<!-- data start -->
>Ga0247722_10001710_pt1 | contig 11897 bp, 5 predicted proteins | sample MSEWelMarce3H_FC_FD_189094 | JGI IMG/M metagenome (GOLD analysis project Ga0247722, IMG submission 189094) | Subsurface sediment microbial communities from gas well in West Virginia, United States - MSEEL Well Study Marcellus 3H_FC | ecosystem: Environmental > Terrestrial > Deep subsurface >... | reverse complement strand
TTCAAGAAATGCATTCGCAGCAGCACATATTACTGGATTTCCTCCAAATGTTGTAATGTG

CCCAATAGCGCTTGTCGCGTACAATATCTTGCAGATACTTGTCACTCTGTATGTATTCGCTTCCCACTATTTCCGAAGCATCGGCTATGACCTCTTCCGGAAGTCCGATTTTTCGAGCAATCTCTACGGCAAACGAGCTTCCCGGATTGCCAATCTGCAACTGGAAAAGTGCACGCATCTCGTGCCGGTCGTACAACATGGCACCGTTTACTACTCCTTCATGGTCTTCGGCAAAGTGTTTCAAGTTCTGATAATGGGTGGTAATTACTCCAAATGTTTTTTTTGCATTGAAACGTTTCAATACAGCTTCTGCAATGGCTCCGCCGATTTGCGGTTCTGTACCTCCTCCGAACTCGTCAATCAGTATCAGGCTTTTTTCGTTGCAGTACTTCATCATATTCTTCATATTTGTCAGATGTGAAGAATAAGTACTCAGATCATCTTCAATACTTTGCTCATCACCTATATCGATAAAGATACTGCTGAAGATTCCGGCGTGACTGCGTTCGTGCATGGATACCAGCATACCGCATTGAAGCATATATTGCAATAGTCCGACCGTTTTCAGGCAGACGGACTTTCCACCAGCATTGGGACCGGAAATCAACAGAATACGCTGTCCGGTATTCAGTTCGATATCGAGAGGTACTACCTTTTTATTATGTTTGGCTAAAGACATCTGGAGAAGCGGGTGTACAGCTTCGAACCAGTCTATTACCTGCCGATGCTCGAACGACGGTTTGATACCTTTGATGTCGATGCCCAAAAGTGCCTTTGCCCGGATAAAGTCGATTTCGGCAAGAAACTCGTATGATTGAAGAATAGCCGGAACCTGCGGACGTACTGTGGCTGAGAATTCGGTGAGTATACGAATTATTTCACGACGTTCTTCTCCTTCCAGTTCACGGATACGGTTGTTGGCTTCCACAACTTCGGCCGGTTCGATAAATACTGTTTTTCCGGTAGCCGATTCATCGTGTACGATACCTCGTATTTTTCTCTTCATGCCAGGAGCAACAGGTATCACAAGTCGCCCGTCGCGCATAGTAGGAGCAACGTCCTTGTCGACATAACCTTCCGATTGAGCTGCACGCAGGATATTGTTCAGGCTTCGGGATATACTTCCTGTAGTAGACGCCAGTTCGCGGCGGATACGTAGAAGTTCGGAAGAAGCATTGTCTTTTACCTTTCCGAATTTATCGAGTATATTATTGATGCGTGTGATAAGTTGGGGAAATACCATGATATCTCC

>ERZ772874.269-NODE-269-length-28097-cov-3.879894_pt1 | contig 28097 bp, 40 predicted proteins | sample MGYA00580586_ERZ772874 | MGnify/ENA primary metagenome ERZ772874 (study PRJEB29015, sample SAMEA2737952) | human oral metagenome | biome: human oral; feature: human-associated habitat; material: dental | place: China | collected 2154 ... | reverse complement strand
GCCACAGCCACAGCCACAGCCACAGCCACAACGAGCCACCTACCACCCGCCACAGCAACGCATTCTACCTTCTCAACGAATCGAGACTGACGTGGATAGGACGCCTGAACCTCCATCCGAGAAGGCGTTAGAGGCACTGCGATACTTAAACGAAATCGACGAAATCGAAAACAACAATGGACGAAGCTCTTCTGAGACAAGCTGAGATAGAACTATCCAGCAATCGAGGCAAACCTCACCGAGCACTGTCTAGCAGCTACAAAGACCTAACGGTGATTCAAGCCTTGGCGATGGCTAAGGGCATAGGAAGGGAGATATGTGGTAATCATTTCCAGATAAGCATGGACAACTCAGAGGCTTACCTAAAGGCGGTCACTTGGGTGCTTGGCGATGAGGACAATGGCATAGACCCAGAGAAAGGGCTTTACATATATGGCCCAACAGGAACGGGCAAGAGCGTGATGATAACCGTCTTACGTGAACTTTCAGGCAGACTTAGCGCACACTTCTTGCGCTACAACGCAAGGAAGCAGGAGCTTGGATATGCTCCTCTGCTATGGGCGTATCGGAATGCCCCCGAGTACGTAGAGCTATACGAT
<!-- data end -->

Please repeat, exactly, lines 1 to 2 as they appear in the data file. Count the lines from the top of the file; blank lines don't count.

>Ga0247722_10001710_pt1 | contig 11897 bp, 5 predicted proteins | sample MSEWelMarce3H_FC_FD_189094 | JGI IMG/M metagenome (GOLD analysis project Ga0247722, IMG submission 189094) | Subsurface sediment microbial communities from gas well in West Virginia, United States - MSEEL Well Study Marcellus 3H_FC | ecosystem: Environmental > Terrestrial > Deep subsurface >... | reverse complement strand
TTCAAGAAATGCATTCGCAGCAGCACATATTACTGGATTTCCTCCAAATGTTGTAATGTG